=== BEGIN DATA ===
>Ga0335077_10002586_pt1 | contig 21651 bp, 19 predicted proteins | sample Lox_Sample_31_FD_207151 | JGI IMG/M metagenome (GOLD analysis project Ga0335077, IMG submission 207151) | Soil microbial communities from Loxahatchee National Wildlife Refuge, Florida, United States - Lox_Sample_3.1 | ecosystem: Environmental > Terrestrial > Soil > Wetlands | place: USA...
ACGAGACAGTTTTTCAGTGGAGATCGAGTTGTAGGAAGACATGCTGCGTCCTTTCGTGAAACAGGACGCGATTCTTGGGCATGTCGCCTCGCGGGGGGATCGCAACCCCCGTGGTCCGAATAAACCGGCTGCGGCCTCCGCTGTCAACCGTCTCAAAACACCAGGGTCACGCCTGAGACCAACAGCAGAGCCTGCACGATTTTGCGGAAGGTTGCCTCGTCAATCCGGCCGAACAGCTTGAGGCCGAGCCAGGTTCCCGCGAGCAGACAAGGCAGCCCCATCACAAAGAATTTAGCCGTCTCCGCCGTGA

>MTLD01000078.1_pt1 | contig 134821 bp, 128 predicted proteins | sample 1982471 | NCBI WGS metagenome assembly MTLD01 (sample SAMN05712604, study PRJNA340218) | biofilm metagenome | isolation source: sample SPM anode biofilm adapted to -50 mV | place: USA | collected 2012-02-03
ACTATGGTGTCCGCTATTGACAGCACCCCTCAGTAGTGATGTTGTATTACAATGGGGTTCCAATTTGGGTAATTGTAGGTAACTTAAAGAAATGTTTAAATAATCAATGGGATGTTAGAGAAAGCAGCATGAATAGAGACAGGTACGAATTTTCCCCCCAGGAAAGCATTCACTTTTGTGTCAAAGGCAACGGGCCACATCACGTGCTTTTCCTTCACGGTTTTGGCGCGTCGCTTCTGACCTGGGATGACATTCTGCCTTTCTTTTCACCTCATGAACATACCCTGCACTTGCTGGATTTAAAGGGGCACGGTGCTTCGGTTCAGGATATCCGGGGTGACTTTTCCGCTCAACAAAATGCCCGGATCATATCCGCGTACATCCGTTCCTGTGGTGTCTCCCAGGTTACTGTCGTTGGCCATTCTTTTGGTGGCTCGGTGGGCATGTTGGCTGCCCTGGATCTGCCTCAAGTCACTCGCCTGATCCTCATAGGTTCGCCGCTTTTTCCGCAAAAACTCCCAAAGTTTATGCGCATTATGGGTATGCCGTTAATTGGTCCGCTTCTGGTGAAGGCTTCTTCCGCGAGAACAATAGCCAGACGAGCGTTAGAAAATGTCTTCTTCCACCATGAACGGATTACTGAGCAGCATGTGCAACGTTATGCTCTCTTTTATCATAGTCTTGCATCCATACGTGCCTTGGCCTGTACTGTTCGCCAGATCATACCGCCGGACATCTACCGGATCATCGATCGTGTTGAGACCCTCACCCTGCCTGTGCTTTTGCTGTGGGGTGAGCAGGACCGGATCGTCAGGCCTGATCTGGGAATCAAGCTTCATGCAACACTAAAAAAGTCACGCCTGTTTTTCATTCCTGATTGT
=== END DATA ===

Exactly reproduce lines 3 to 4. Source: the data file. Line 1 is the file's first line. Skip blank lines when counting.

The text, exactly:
>MTLD01000078.1_pt1 | contig 134821 bp, 128 predicted proteins | sample 1982471 | NCBI WGS metagenome assembly MTLD01 (sample SAMN05712604, study PRJNA340218) | biofilm metagenome | isolation source: sample SPM anode biofilm adapted to -50 mV | place: USA | collected 2012-02-03
ACTATGGTGTCCGCTATTGACAGCACCCCTCAGTAGTGATGTTGTATTACAATGGGGTTCCAATTTGGGTAATTGTAGGTAACTTAAAGAAATGTTTAAATAATCAATGGGATGTTAGAGAAAGCAGCATGAATAGAGACAGGTACGAATTTTCCCCCCAGGAAAGCATTCACTTTTGTGTCAAAGGCAACGGGCCACATCACGTGCTTTTCCTTCACGGTTTTGGCGCGTCGCTTCTGACCTGGGATGACATTCTGCCTTTCTTTTCACCTCATGAACATACCCTGCACTTGCTGGATTTAAAGGGGCACGGTGCTTCGGTTCAGGATATCCGGGGTGACTTTTCCGCTCAACAAAATGCCCGGATCATATCCGCGTACATCCGTTCCTGTGGTGTCTCCCAGGTTACTGTCGTTGGCCATTCTTTTGGTGGCTCGGTGGGCATGTTGGCTGCCCTGGATCTGCCTCAAGTCACTCGCCTGATCCTCATAGGTTCGCCGCTTTTTCCGCAAAAACTCCCAAAGTTTATGCGCATTATGGGTATGCCGTTAATTGGTCCGCTTCTGGTGAAGGCTTCTTCCGCGAGAACAATAGCCAGACGAGCGTTAGAAAATGTCTTCTTCCACCATGAACGGATTACTGAGCAGCATGTGCAACGTTATGCTCTCTTTTATCATAGTCTTGCATCCATACGTGCCTTGGCCTGTACTGTTCGCCAGATCATACCGCCGGACATCTACCGGATCATCGATCGTGTTGAGACCCTCACCCTGCCTGTGCTTTTGCTGTGGGGTGAGCAGGACCGGATCGTCAGGCCTGATCTGGGAATCAAGCTTCATGCAACACTAAAAAAGTCACGCCTGTTTTTCATTCCTGATTGT